How to Improve Your Business Website

By  //  May 19, 2021

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Most visitors arrive first on the home page of your website. So, this is first of all the most important page that really has to be on fire and give every visitor all the information about your company, your products, and services at a glance.

If you leave the visitor on the home page in the dark as to what this is actually about, then you have already lost the visitor. Imagine Casino Sites with too many flashing lights and pictures and no clear selection of games; you would not like that.

What are visitors looking for and how can you improve your business website in order to eventually become more successful and profitable?

As early as 1997 Jakob Nielsen formulated that users do not read a website word-for-word, but only roughly skim it (“scan”). “Users don’t read”: Headings are only read if they have a meaningful meaning. Highlighted keywords in running texts are read.

Bullet points are read more than body text. Meaningful images and infographics are “read.” So when building your website, whether it is the home page or any other page, keep the following recommendations in mind: Make short sentences Write the text in a scannable layout (e.g. bullets).

Use objective, neutral language. Formulate a “Call to Action”, that is, a direct request to your visitors to take action, for example with the request to buy a product (“Buy now”) or to download software.

What belongs on the start page

Back to the home page. You should display the following points on the start page:

What is your website about? Imagine a complete stranger who comes to your site for the first time. Formulate an optimized text to present your products or services briefly and concisely. That must be possible in one sentence. Rephrase until it fits. This usually takes a lot of time and a lot of tries, changes, and adjustments until that is round.

Contact options to you:

If you offer products, it should be immediately clear how these products can be bought (and what they cost!). For example, a clearly visible link to your own online shop or a dealer directory of your specialist dealers. If you offer services, you should also be able to see immediately where and at what price these services can be bought.

Your address, your telephone number, and a link to individual contact persons (e.g. area manager for north and south), including photo, extension, e-mail address. Ideally, this content should be readable with little scrolling (i.e. scrolling the page down), directly at the top of the page. Use the browser size function integrated with Google Analytics to see how your page looks with different screen resolutions:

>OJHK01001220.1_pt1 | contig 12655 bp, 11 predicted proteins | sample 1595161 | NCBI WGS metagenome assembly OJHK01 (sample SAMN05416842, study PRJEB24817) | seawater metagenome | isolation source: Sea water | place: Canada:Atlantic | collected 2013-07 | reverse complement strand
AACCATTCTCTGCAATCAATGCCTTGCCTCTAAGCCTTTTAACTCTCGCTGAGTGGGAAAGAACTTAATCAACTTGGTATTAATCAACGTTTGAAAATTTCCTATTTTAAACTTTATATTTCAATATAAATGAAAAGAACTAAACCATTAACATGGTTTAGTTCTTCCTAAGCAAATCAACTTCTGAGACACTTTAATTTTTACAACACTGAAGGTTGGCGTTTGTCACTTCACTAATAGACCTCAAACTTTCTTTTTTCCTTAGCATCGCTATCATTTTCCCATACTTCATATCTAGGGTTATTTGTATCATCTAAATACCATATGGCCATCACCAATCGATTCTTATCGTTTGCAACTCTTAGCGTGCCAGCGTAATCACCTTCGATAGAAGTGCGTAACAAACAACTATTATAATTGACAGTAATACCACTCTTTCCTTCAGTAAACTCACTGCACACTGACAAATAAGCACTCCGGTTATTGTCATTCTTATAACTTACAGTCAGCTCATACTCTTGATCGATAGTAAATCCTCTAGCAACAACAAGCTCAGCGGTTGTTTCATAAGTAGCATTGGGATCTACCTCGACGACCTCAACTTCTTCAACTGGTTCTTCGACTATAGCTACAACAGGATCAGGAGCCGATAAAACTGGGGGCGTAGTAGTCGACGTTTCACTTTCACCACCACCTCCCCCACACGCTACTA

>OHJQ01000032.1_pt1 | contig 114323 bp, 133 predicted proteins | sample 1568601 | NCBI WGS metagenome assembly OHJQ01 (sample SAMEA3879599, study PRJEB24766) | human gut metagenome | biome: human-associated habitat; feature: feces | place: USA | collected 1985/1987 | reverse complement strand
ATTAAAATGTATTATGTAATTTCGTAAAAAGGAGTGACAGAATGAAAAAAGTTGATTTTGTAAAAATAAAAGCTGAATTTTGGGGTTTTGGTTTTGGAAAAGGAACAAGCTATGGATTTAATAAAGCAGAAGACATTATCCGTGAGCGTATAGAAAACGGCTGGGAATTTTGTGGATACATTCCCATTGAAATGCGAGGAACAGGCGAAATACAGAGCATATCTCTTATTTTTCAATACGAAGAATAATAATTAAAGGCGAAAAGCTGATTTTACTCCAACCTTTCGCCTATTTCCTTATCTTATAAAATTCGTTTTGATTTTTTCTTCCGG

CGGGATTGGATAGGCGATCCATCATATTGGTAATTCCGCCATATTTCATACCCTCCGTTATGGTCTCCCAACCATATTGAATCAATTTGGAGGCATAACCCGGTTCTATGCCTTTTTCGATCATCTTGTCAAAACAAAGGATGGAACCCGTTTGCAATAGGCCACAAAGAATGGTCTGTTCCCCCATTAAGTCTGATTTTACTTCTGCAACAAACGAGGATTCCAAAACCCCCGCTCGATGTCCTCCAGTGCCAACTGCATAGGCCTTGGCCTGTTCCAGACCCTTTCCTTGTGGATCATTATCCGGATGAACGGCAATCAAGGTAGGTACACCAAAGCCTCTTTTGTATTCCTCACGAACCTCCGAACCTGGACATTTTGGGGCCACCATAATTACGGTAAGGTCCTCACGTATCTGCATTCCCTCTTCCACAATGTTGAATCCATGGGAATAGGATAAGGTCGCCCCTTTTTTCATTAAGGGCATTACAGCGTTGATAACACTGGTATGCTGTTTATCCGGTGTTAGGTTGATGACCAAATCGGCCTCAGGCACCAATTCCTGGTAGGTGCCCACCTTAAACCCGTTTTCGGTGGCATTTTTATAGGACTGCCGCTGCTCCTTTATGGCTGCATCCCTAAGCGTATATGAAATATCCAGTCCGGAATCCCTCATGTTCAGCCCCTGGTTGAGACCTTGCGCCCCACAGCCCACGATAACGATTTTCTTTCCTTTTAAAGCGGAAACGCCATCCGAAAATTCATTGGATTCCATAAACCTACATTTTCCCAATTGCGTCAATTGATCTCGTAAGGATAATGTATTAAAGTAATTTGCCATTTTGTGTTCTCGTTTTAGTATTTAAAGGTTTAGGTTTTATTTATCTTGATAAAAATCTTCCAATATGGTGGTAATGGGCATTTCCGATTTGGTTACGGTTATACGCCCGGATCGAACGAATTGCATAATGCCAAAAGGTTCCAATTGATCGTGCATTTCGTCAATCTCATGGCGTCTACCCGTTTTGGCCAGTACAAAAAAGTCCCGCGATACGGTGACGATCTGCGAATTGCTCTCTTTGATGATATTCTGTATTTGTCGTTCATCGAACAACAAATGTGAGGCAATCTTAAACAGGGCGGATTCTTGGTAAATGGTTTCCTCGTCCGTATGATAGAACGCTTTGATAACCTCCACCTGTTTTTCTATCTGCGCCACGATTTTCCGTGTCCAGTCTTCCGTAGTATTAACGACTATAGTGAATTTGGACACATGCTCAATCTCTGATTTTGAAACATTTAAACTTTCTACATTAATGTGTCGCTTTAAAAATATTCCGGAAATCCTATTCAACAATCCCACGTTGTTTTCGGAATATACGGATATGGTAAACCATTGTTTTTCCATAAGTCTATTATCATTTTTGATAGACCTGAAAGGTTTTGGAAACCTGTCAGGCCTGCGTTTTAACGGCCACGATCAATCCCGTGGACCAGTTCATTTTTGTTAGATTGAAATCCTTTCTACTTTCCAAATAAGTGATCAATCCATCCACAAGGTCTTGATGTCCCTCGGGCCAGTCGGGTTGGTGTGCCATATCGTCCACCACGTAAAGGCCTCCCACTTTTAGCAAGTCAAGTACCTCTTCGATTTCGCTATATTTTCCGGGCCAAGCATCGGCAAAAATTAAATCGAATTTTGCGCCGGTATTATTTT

You should avoid displaying the following on the home page:

An introduction page, e.g. with your logo. A website is not a magazine. Magazines are on the kiosk and have to use lavish graphics and bold wording to attract the buyers’ favor. Introductory pages are relics from the 1990s and were misunderstood even then. The visitors are already on your website. Do not bore them with self-expression, unfortunately, nobody cares. Get straight to the point.

A welcome speech. Unfortunately still seen too often. Your boss thinks it is important to greet his visitors on the homepage with pithy words. He will surely feel flattered when you view a page that fills the screen with his text, a photo, and his scanned signature. Your visitors do not feel that they are being taken seriously.

Music and animation. You are sitting in the office researching a topic, but suddenly you come across a website that is playing music and/or animations. You flinch in shock and your office colleagues look over at you in annoyance at the disturbance. And you close the page immediately. Definitely avoid music. Also, avoid animations if you value your visitors and want to turn them into customers; Animations are distracting.

What belongs on all other pages

Assume that visitors are not reading your website in a linear fashion. Most people will enter from the home page and then continue following the links to other pages on your company website. However, a well-made website also has other, direct entry points (“deep links”):

Visitors find your page using Google search.

■ Visitors come to your page via a social media link such as Google+, Facebook, or Twitter.

■ Visitors share a link to one of your pages via email.

In all of these cases, a subpage is accessed directly. In this case, it is important that your readers understand the context anyway. Ideally, it works like this:

A visitor receives a link to one of your subpages.

■ The visitor clicks the link.

■ He finds the article contained there (text, image, video, etc.) interesting.

■ He reads the whole article to the end.

■ At the end of the page, there is a brief and informative description of the context in which he is currently operating.

Therefore ideally describe briefly at the end of each page what your website is about. So basically a mini summary of the start page:

Topic: What is your website about (products, services, company).

Contact: How do potential customers reach you (location, phone, email, directions).

Detailed information: Further links to more detailed information (e.g. the start page).

In case all these tips sound too difficult or too bothersome, you can always hire a professional to handle this work for you. Having someone organize your website can help increase your website’s visitors tremendously.